Sad news story of the day – 8 year old boy in foster care because of “medical neglect“: “A spokeswoman says the county removed the child because caseworkers saw his mother’s inability to reduce his weight as medical neglect.”
Now if we put all children over a certain size in foster care, then . . . . it is impossible my mind can’t even take that sentence anywhere.
|Home is a family, even a struggling one.
We can’t put all overweight children – even really overweight children in foster care – we can’t force parents to reduce their child’s weight . . . . because we can’t do that. We could chop off the child’s foot or hand or trim the little chubby body with liposuction . . . but that wouldn’t work either. Liposuction has been found to create little floating clots of death (rare and I need to fact check that but there are some complications with fat globs going places they ought not go.)
So are gastric bypass surgeries that far off if we “have to do something” to help those poor parents reduce their child’s weight? Obviously diet and exercise aren’t working. This summer it was decided that a nutrition appointment would be classified as a C recommendation because studies hadn’t found that much effectiveness for one physician office appointment on nutrition. A series of nutrition appointments with a nutrition professional had been found more effective but the two types of activities were lumped together under the C recommendation – or “we didn’t find this very effective and therefore don’t bother to recommend it” category. Well I don’t recommend a nutrition appointment with a physician either so I guess I do agree with the government health care recommendation after all.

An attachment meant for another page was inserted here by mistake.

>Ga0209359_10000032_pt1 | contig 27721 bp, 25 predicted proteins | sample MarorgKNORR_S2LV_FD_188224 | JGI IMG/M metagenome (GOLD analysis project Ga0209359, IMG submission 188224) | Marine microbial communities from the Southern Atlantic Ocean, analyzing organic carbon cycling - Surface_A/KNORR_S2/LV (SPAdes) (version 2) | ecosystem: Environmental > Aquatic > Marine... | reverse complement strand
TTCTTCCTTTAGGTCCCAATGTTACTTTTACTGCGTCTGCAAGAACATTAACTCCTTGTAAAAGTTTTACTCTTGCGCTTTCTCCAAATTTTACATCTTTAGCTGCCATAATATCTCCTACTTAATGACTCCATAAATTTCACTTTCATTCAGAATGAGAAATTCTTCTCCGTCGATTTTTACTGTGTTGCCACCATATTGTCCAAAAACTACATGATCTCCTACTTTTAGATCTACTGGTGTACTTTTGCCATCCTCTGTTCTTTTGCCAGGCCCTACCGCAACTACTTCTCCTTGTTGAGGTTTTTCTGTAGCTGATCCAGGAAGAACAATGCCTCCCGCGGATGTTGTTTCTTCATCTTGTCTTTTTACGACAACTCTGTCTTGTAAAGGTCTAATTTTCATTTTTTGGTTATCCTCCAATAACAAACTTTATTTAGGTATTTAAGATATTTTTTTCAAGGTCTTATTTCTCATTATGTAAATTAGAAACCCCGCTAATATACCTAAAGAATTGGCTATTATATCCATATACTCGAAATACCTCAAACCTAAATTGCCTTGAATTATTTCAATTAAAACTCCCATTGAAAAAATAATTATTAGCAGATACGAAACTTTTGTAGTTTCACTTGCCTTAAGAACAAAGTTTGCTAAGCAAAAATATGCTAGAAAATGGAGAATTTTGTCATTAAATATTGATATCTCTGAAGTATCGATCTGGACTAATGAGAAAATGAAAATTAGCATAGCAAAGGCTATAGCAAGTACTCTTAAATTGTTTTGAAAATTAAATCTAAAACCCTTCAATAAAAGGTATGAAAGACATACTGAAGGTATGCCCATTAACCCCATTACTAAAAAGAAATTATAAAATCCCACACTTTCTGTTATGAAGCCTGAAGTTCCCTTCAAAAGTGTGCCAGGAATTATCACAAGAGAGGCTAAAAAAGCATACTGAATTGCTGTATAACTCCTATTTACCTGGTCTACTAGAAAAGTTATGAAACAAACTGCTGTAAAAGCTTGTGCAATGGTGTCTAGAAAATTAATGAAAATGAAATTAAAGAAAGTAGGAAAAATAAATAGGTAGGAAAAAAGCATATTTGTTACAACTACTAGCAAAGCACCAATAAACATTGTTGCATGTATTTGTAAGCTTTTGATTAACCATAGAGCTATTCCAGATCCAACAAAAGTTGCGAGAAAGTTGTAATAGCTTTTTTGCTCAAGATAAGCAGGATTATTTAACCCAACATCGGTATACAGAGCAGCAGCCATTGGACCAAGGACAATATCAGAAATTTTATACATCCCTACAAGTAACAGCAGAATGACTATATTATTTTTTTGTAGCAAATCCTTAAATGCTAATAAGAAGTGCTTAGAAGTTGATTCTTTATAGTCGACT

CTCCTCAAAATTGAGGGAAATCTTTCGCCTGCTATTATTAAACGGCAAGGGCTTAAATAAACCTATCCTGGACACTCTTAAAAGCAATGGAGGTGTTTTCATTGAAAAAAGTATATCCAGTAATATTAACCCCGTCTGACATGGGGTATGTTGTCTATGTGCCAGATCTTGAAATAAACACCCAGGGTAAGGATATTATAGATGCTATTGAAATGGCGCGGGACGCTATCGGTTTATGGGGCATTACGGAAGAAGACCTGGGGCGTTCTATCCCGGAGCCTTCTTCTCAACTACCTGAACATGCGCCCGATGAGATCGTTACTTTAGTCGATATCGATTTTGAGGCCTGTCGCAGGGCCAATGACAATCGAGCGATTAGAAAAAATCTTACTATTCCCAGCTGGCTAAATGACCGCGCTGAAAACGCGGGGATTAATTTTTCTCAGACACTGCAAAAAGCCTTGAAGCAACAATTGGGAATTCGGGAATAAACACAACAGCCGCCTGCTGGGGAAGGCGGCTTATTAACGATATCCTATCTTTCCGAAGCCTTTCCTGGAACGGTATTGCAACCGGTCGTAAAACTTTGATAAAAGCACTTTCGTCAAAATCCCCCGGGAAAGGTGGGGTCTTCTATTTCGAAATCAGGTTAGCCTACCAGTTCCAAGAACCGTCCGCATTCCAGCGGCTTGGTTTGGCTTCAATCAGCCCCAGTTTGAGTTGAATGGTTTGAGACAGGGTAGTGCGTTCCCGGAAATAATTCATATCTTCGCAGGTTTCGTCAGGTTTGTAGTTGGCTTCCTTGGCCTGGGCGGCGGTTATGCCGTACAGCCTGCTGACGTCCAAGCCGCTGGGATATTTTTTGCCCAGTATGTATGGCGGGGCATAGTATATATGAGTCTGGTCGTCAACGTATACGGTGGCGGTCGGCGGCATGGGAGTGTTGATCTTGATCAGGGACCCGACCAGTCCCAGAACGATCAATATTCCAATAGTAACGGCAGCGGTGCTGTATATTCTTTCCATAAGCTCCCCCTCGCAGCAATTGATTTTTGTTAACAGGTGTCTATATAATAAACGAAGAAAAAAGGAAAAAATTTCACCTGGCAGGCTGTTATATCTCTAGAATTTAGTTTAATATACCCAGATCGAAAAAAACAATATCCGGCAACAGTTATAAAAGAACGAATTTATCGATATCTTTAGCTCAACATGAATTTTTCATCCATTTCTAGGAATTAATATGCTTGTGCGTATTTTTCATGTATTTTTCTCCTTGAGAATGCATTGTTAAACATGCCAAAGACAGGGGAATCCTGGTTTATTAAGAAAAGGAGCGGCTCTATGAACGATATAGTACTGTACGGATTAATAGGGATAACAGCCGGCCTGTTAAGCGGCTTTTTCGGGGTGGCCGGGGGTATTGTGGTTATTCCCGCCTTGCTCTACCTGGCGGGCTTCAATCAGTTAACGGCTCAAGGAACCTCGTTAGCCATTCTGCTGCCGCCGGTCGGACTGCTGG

If I had forgotten to mention Iodine lately, I will again – iodine and selenium and magnesium and zinc and too much calcium and vitamin D all add to obesity problems due to the metabolic imbalance and lack of enzymes that are essential to start repairing and rebuilding crucial building blocks.
We can only grow healthy brain and heart cells in petri dishes if the petri dishes are well fed.
The poor child in foster care may very well be better off (but I am highly suspicious)- stories in the news are gossip until pictures and video and eye witness accounts can be shared.
My first question with any overweight child or parent was “What types of beverages are being consumed regularly?” One three month cycle later and the parent often responded to the “how is the picky eating problem? with a slightly confused “No problem any more, thanks for asking.” Juice and milk were frequently either filling the kids up enough that they weren’t eating other stuff well and were too skinny or they were also eating the other stuff and were too “chunky”. I really don’t use the word fat – generally. This current news story about an”obese” 200 pound child is just so sad. That child is not alone, the weight might be excessive but there are many obese children now. Four year old’s that weigh 80 pounds, and two year old’s that weigh 40 pounds are becoming much more common. (I might expect a four year old to weigh 40-50 pounds and a 2 year old to weigh 25ish). [Growth chart post]
If we can’t “make” our adults the “right” weight, then how can we expect parents to be able to force their children into the “right” weight. Circumstances vary and this child may be in a bad situation but then let us label the variety of bad or neglectful factors. If pop and junk food and television shows are the only thing available and the child is overweight, then why is that family much different than any other family with junky diets and television habits.
Do we have any proof that the child was being force fed or fattened up on purpose. What constitutes medical neglect?
- Is the child filthy with yeast growing behind his ears and in other flesh folds?
- Is there diaper rash (eight year old version).
- Is the child somewhat muscular with reasonable respiratory fitness – aka does the child get to play physically and is healthy enough to run and jump (ponderously but, hey, strength comes from hauling that weight around all day).
- Other usual indicators of health and a healthy family home are eyes that are curious and moist – sparkling; skin that is moist and elastic without eczema, easy bruising or frequent skin infections; hair that is strong rather than brittle and not thinning or sparse.